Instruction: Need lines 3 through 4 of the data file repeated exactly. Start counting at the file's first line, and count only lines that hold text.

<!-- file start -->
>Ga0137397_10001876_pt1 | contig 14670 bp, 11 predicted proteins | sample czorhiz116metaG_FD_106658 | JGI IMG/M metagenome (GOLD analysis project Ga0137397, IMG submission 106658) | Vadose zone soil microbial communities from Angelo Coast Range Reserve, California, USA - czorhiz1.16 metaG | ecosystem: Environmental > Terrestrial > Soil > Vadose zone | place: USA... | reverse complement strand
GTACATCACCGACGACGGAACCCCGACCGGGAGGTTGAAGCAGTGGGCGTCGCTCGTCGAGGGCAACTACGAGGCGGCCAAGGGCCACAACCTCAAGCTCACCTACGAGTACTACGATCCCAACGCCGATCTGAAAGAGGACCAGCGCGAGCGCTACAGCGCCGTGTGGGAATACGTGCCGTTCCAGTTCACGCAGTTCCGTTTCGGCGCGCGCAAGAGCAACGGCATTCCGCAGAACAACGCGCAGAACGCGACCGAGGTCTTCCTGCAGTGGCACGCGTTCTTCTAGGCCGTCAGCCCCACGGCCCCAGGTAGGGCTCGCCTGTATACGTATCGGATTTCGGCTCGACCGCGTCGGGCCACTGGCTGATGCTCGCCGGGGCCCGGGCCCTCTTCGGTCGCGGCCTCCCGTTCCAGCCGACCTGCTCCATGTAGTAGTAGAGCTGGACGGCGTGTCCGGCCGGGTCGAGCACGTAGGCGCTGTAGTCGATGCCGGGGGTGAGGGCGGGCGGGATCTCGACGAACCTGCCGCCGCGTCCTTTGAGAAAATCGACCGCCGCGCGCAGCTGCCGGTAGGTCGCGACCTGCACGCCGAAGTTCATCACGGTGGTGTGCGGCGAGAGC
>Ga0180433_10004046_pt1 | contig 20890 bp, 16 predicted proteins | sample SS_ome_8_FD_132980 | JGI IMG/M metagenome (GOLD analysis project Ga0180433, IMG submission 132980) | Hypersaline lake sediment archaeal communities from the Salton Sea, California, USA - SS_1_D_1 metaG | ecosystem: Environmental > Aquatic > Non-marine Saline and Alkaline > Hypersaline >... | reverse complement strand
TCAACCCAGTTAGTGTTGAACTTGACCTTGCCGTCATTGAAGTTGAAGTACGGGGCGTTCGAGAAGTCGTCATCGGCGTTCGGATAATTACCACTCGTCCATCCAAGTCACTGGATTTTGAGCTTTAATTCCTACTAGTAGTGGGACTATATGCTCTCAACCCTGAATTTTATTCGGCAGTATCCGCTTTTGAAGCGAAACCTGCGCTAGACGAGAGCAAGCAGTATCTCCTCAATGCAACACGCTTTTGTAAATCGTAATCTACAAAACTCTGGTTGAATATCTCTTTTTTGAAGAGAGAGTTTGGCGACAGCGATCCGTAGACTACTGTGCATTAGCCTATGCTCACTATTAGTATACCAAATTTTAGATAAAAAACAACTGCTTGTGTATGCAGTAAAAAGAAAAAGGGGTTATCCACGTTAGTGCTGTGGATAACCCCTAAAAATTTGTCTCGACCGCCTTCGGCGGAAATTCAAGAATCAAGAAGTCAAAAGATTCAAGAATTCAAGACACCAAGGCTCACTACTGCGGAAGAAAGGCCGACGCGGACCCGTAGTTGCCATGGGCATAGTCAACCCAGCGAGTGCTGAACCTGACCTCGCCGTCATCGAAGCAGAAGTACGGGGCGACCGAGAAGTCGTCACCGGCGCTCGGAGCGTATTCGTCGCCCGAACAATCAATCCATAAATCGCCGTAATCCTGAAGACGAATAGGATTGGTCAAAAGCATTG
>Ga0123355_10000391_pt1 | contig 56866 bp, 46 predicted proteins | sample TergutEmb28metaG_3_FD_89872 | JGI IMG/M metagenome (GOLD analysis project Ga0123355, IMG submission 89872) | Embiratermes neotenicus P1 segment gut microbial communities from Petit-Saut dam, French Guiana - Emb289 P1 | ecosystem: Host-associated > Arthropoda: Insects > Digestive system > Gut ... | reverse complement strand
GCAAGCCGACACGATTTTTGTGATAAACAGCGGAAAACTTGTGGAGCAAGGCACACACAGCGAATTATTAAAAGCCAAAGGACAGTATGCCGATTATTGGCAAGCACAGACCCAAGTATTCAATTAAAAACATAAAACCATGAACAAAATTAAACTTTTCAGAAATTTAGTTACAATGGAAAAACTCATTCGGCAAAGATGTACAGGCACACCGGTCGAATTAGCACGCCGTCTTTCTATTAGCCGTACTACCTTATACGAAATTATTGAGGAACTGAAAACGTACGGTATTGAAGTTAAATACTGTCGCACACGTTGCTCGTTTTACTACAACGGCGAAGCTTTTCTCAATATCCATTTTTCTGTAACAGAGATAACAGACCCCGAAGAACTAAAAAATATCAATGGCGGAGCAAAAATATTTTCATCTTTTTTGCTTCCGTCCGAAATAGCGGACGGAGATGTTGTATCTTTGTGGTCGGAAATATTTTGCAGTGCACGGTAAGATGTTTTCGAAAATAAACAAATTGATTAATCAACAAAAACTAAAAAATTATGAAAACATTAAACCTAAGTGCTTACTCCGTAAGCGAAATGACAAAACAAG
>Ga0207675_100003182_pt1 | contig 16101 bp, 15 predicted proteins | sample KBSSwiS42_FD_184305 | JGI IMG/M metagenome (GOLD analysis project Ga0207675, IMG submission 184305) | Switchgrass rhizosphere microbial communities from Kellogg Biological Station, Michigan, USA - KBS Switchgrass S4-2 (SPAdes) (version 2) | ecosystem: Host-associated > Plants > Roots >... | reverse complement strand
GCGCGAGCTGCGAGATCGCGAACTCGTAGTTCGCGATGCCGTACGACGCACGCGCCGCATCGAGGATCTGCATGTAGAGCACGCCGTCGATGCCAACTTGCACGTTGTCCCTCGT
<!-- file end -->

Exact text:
>Ga0180433_10004046_pt1 | contig 20890 bp, 16 predicted proteins | sample SS_ome_8_FD_132980 | JGI IMG/M metagenome (GOLD analysis project Ga0180433, IMG submission 132980) | Hypersaline lake sediment archaeal communities from the Salton Sea, California, USA - SS_1_D_1 metaG | ecosystem: Environmental > Aquatic > Non-marine Saline and Alkaline > Hypersaline >... | reverse complement strand
TCAACCCAGTTAGTGTTGAACTTGACCTTGCCGTCATTGAAGTTGAAGTACGGGGCGTTCGAGAAGTCGTCATCGGCGTTCGGATAATTACCACTCGTCCATCCAAGTCACTGGATTTTGAGCTTTAATTCCTACTAGTAGTGGGACTATATGCTCTCAACCCTGAATTTTATTCGGCAGTATCCGCTTTTGAAGCGAAACCTGCGCTAGACGAGAGCAAGCAGTATCTCCTCAATGCAACACGCTTTTGTAAATCGTAATCTACAAAACTCTGGTTGAATATCTCTTTTTTGAAGAGAGAGTTTGGCGACAGCGATCCGTAGACTACTGTGCATTAGCCTATGCTCACTATTAGTATACCAAATTTTAGATAAAAAACAACTGCTTGTGTATGCAGTAAAAAGAAAAAGGGGTTATCCACGTTAGTGCTGTGGATAACCCCTAAAAATTTGTCTCGACCGCCTTCGGCGGAAATTCAAGAATCAAGAAGTCAAAAGATTCAAGAATTCAAGACACCAAGGCTCACTACTGCGGAAGAAAGGCCGACGCGGACCCGTAGTTGCCATGGGCATAGTCAACCCAGCGAGTGCTGAACCTGACCTCGCCGTCATCGAAGCAGAAGTACGGGGCGACCGAGAAGTCGTCACCGGCGCTCGGAGCGTATTCGTCGCCCGAACAATCAATCCATAAATCGCCGTAATCCTGAAGACGAATAGGATTGGTCAAAAGCATTG